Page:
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Electrolyte Imbalance in Kidney Failure

author image Robin Gilbert
Robin Gilbert has been writing professionally since 1998 and specializes in health-care topics. Her writing has appeared in the "Emergency Nursing Connection," "Nursing Management Secrets" and "Comprehensive Care of the Pediatric Patients." Gilbert has her Master of Science in nursing from St. Joseph's College in Maine. She has more than 20 years experience in emergency nursing and is a CEN and CPEN.
Electrolyte Imbalance in Kidney Failure
Nurse taking man's blood pressure Photo Credit: George Doyle/Stockbyte/Getty Images

The kidneys play an important role in the regulation of fluids and electrolytes, and when they malfunction it often leads to an electrolyte imbalance. Electrolytes are charged particles involved in the transmission of impulses in nerve and muscles. When imbalances occur, this can lead to serious complications and even death.

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Kidney failure, also known as renal failure, can be either acute or chronic. Acute renal failure has a sudden onset, usually hours to days, and can be caused by trauma, infection or an obstruction. With acute renal failure, if the underlying cause is corrected, kidney function returns. According to "Fluids and Electrolytes Demystified," chronic renal failure involves progressive and irreversible loss of kidney function.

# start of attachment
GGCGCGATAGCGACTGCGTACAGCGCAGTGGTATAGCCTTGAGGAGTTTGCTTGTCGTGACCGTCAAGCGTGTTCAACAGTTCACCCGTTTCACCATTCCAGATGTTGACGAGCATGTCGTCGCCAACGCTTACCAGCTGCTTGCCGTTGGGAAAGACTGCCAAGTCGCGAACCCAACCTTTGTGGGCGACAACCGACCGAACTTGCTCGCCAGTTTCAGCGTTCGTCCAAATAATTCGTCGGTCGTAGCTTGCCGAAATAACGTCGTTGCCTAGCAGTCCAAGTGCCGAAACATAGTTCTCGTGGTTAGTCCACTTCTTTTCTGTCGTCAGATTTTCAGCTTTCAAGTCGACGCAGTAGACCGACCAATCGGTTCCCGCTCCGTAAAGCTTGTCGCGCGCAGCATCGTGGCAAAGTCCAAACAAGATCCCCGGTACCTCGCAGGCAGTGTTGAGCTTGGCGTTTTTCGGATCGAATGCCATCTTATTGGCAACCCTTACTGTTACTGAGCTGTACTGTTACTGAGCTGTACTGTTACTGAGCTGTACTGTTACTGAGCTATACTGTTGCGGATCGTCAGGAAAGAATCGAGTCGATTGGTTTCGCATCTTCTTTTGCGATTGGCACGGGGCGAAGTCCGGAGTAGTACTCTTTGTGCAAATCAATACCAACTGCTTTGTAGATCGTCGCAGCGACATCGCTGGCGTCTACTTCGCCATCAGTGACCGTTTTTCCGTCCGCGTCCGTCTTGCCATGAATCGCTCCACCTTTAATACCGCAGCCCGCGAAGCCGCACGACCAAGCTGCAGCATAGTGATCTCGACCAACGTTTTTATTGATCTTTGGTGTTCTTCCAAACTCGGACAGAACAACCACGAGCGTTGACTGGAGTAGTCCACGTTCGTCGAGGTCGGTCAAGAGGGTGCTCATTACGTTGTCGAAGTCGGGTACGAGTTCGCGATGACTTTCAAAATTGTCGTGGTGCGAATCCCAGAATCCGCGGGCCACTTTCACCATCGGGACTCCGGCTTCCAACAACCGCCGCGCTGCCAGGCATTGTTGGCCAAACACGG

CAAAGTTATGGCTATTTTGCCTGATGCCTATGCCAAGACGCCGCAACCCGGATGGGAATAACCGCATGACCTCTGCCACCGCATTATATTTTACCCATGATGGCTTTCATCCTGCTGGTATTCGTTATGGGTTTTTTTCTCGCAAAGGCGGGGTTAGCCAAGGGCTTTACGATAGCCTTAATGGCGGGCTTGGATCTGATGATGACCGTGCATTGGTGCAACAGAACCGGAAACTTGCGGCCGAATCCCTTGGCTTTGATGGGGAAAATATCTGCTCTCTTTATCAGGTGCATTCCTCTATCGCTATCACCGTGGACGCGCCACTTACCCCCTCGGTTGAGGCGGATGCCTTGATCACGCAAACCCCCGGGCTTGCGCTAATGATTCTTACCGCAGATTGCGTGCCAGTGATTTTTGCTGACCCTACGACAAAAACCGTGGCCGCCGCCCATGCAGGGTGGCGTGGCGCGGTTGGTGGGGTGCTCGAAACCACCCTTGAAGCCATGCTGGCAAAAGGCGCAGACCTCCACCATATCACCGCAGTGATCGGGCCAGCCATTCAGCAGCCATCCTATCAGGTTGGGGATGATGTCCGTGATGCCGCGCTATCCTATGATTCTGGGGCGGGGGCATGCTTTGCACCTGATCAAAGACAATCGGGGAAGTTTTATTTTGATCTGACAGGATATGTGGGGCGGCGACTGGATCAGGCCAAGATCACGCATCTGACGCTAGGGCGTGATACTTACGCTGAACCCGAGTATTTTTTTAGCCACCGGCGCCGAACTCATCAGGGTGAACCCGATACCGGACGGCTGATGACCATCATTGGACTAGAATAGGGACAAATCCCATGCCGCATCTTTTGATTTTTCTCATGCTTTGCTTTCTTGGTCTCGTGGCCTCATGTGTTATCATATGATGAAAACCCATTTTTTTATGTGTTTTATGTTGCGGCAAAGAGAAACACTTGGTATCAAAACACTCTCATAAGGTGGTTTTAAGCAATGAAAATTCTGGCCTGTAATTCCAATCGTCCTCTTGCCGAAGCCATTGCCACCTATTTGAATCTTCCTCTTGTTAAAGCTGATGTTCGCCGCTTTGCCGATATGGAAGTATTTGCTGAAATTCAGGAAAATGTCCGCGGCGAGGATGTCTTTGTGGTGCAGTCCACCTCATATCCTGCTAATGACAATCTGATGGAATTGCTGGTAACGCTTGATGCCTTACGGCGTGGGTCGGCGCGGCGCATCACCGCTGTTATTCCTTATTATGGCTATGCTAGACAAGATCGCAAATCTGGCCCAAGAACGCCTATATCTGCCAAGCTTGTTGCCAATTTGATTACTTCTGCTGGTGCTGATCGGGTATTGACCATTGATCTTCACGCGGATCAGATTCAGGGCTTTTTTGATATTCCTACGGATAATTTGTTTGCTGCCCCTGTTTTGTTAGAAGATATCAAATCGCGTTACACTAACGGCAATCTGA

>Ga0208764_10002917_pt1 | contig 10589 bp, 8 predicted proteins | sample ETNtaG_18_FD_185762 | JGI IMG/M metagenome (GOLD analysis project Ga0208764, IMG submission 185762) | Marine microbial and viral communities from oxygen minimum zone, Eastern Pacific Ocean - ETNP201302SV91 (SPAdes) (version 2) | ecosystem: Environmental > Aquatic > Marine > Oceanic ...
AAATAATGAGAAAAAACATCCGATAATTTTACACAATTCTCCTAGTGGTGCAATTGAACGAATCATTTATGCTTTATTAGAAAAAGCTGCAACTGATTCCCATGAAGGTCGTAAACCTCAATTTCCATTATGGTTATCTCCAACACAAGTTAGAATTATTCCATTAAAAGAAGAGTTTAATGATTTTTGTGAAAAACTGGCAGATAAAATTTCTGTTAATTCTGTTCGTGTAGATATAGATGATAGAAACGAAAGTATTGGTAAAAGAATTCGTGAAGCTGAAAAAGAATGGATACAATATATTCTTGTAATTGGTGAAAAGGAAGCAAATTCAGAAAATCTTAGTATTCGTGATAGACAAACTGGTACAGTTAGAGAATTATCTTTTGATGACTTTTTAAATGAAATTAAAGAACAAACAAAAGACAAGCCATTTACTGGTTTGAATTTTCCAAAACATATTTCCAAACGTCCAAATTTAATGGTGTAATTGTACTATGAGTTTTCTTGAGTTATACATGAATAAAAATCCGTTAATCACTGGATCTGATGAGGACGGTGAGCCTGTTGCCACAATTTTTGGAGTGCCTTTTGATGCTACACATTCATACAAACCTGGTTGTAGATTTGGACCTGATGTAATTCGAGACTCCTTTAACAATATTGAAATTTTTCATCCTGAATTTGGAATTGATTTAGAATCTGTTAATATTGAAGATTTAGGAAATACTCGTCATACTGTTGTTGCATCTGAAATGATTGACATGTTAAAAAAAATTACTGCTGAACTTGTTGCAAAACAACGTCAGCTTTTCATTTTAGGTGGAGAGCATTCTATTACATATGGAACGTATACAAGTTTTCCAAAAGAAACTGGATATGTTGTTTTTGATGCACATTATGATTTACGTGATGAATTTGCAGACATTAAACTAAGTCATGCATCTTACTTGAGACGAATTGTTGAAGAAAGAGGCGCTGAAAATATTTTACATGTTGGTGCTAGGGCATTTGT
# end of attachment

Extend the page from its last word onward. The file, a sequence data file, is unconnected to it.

The kidney is the primary organ responsible for potassium excretion. When potassium builds up in the bloodstream, it is called hyperkalemia. Hyperkalemia can cause abdominal cramping, tiredness, muscle weakness or paralysis. According to "RN", severe hyperkalemia will slow down the cardiac impulses and can lead to cardiac arrest.


Sodium plays a major role in fluid balance, neuromuscular function and acid-base balance. The kidneys either conserve or excrete sodium depending on the body's needs. If the kidneys are not able to excrete sodium, hypernatremia will occur. Hypernatremia can lead to disorientation, muscle twitching, increased blood pressure and weakness.


As noted in "Fluids and Electrolytes Demystified," the most frequent cause of hypermagnesemia is renal failure. An excess of magnesium affects the central nervous system, muscles and cardiac system: blood pressure drops, heart rate slows down, and in severe cases coma and cardiac arrest can occur.

Phosphorus and Calcium

Phosphorus and calcium levels are affected by renal failure. Because of the reciprocal relationship between phosphorus and calcium, the retention of phosphorus in renal failure causes a decrease in the level of calcium. Low levels of calcium cause muscle spasms, seizures and abnormal heart rhythms. The presence of high serum levels of phosphorus for extended periods of time may lead to additional complications. As calcium levels remain low, skeletal demineralization starts to occur and calcium deposits occur in vascular cells causing hardened arterial walls. This, in turn, can lead to enlargement of the left ventricle of the heart, high blood pressure and ultimately cardiac failure.

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